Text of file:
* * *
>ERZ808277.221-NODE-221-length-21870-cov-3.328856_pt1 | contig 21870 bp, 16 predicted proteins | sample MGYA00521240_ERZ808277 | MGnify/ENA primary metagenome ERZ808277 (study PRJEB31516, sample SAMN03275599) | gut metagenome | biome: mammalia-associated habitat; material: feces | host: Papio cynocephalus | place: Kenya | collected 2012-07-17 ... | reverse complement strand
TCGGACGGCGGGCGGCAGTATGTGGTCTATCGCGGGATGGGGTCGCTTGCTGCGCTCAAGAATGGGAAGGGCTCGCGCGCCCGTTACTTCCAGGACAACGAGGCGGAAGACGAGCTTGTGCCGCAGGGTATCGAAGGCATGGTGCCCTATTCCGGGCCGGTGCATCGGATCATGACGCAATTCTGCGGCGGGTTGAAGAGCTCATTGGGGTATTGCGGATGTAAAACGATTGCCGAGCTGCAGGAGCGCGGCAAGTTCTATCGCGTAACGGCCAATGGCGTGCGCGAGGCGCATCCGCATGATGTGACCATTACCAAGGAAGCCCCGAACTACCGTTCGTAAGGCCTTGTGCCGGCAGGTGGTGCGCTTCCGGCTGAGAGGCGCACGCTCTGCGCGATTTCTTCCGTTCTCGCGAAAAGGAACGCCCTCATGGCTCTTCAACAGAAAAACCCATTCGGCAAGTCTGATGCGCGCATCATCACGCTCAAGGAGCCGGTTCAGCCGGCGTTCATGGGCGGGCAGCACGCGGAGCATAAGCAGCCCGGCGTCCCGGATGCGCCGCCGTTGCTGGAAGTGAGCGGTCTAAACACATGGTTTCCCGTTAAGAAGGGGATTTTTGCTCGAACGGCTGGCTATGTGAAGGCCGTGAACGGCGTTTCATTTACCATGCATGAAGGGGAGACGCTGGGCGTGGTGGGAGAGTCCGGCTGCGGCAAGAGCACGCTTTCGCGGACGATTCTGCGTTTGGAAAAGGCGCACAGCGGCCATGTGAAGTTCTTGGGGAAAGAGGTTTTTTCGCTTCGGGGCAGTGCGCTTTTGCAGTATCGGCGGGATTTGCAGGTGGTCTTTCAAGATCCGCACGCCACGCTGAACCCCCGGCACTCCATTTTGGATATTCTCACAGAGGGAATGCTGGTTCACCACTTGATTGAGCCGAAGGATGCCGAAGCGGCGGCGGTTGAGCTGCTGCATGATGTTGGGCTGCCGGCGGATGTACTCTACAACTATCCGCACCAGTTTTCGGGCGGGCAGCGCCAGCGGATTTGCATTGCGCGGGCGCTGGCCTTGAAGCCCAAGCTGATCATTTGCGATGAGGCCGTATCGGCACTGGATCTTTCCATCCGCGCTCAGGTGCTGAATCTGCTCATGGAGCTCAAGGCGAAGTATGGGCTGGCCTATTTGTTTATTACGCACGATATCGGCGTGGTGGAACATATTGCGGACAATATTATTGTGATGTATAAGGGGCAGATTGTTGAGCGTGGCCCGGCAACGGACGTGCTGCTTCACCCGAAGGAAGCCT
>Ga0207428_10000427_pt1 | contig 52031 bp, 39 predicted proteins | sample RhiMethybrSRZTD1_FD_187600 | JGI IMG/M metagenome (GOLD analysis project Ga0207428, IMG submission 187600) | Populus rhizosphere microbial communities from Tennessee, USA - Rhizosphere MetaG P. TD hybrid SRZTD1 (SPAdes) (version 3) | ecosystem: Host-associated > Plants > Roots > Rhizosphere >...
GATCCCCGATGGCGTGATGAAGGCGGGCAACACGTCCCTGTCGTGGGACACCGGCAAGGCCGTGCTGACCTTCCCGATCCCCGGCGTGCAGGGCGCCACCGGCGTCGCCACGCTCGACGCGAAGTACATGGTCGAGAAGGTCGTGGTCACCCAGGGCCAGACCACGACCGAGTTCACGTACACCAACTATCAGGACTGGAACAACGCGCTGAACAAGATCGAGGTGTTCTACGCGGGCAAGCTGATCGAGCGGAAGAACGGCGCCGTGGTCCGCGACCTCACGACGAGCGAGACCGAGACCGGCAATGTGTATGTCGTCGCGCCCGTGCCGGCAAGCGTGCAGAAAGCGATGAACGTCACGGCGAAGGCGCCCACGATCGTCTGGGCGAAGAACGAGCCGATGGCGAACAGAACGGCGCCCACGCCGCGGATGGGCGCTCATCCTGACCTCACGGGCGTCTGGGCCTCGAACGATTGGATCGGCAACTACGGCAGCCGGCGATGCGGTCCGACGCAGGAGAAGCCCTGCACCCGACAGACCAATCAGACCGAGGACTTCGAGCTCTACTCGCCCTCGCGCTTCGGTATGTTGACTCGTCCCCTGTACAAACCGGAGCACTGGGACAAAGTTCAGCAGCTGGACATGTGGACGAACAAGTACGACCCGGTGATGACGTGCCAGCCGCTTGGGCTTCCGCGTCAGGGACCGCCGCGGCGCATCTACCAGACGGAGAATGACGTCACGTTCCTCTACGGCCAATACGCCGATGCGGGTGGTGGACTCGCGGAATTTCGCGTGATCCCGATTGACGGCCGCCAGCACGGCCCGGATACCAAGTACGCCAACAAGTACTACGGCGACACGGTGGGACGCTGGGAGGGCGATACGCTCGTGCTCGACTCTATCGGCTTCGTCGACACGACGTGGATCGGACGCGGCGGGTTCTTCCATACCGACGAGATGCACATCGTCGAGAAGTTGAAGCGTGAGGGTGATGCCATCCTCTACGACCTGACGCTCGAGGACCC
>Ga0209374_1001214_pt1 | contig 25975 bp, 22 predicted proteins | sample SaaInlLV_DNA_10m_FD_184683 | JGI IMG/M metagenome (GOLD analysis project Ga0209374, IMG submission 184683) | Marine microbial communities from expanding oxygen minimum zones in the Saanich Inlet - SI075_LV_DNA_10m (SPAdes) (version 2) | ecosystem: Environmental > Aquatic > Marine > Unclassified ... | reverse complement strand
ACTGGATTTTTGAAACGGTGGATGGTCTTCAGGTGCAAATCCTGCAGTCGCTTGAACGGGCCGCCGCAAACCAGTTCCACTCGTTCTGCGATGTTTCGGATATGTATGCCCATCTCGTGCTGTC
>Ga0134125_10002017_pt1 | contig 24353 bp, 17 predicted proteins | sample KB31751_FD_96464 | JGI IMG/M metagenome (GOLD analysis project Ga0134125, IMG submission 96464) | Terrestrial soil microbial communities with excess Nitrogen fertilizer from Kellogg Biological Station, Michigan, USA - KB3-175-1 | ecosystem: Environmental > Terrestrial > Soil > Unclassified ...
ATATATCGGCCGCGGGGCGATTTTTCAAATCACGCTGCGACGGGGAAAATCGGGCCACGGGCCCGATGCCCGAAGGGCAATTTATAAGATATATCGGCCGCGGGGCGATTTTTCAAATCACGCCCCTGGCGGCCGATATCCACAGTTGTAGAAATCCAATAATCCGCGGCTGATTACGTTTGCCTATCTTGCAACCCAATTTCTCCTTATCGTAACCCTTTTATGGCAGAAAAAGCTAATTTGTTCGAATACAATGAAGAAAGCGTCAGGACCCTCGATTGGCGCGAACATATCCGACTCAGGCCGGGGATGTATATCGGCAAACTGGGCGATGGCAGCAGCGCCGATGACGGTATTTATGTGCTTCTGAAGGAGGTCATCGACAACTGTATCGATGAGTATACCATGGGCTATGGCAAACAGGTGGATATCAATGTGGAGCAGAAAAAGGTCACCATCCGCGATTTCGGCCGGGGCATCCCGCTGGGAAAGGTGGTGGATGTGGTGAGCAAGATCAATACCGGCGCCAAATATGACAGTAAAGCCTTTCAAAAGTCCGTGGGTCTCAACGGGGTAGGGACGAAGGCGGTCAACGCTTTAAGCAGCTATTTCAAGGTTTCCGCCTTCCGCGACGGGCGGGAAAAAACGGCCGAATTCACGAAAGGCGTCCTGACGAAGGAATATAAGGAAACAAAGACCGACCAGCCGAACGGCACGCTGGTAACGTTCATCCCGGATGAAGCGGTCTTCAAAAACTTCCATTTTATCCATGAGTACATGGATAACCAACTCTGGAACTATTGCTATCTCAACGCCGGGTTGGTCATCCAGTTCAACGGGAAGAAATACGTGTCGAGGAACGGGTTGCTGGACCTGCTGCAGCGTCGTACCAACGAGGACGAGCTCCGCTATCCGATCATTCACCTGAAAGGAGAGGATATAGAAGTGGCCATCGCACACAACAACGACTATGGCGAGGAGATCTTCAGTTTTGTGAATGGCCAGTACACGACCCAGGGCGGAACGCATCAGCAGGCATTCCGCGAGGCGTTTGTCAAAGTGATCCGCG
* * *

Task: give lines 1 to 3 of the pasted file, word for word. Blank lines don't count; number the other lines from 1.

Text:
>ERZ808277.221-NODE-221-length-21870-cov-3.328856_pt1 | contig 21870 bp, 16 predicted proteins | sample MGYA00521240_ERZ808277 | MGnify/ENA primary metagenome ERZ808277 (study PRJEB31516, sample SAMN03275599) | gut metagenome | biome: mammalia-associated habitat; material: feces | host: Papio cynocephalus | place: Kenya | collected 2012-07-17 ... | reverse complement strand
TCGGACGGCGGGCGGCAGTATGTGGTCTATCGCGGGATGGGGTCGCTTGCTGCGCTCAAGAATGGGAAGGGCTCGCGCGCCCGTTACTTCCAGGACAACGAGGCGGAAGACGAGCTTGTGCCGCAGGGTATCGAAGGCATGGTGCCCTATTCCGGGCCGGTGCATCGGATCATGACGCAATTCTGCGGCGGGTTGAAGAGCTCATTGGGGTATTGCGGATGTAAAACGATTGCCGAGCTGCAGGAGCGCGGCAAGTTCTATCGCGTAACGGCCAATGGCGTGCGCGAGGCGCATCCGCATGATGTGACCATTACCAAGGAAGCCCCGAACTACCGTTCGTAAGGCCTTGTGCCGGCAGGTGGTGCGCTTCCGGCTGAGAGGCGCACGCTCTGCGCGATTTCTTCCGTTCTCGCGAAAAGGAACGCCCTCATGGCTCTTCAACAGAAAAACCCATTCGGCAAGTCTGATGCGCGCATCATCACGCTCAAGGAGCCGGTTCAGCCGGCGTTCATGGGCGGGCAGCACGCGGAGCATAAGCAGCCCGGCGTCCCGGATGCGCCGCCGTTGCTGGAAGTGAGCGGTCTAAACACATGGTTTCCCGTTAAGAAGGGGATTTTTGCTCGAACGGCTGGCTATGTGAAGGCCGTGAACGGCGTTTCATTTACCATGCATGAAGGGGAGACGCTGGGCGTGGTGGGAGAGTCCGGCTGCGGCAAGAGCACGCTTTCGCGGACGATTCTGCGTTTGGAAAAGGCGCACAGCGGCCATGTGAAGTTCTTGGGGAAAGAGGTTTTTTCGCTTCGGGGCAGTGCGCTTTTGCAGTATCGGCGGGATTTGCAGGTGGTCTTTCAAGATCCGCACGCCACGCTGAACCCCCGGCACTCCATTTTGGATATTCTCACAGAGGGAATGCTGGTTCACCACTTGATTGAGCCGAAGGATGCCGAAGCGGCGGCGGTTGAGCTGCTGCATGATGTTGGGCTGCCGGCGGATGTACTCTACAACTATCCGCACCAGTTTTCGGGCGGGCAGCGCCAGCGGATTTGCATTGCGCGGGCGCTGGCCTTGAAGCCCAAGCTGATCATTTGCGATGAGGCCGTATCGGCACTGGATCTTTCCATCCGCGCTCAGGTGCTGAATCTGCTCATGGAGCTCAAGGCGAAGTATGGGCTGGCCTATTTGTTTATTACGCACGATATCGGCGTGGTGGAACATATTGCGGACAATATTATTGTGATGTATAAGGGGCAGATTGTTGAGCGTGGCCCGGCAACGGACGTGCTGCTTCACCCGAAGGAAGCCT
>Ga0207428_10000427_pt1 | contig 52031 bp, 39 predicted proteins | sample RhiMethybrSRZTD1_FD_187600 | JGI IMG/M metagenome (GOLD analysis project Ga0207428, IMG submission 187600) | Populus rhizosphere microbial communities from Tennessee, USA - Rhizosphere MetaG P. TD hybrid SRZTD1 (SPAdes) (version 3) | ecosystem: Host-associated > Plants > Roots > Rhizosphere >...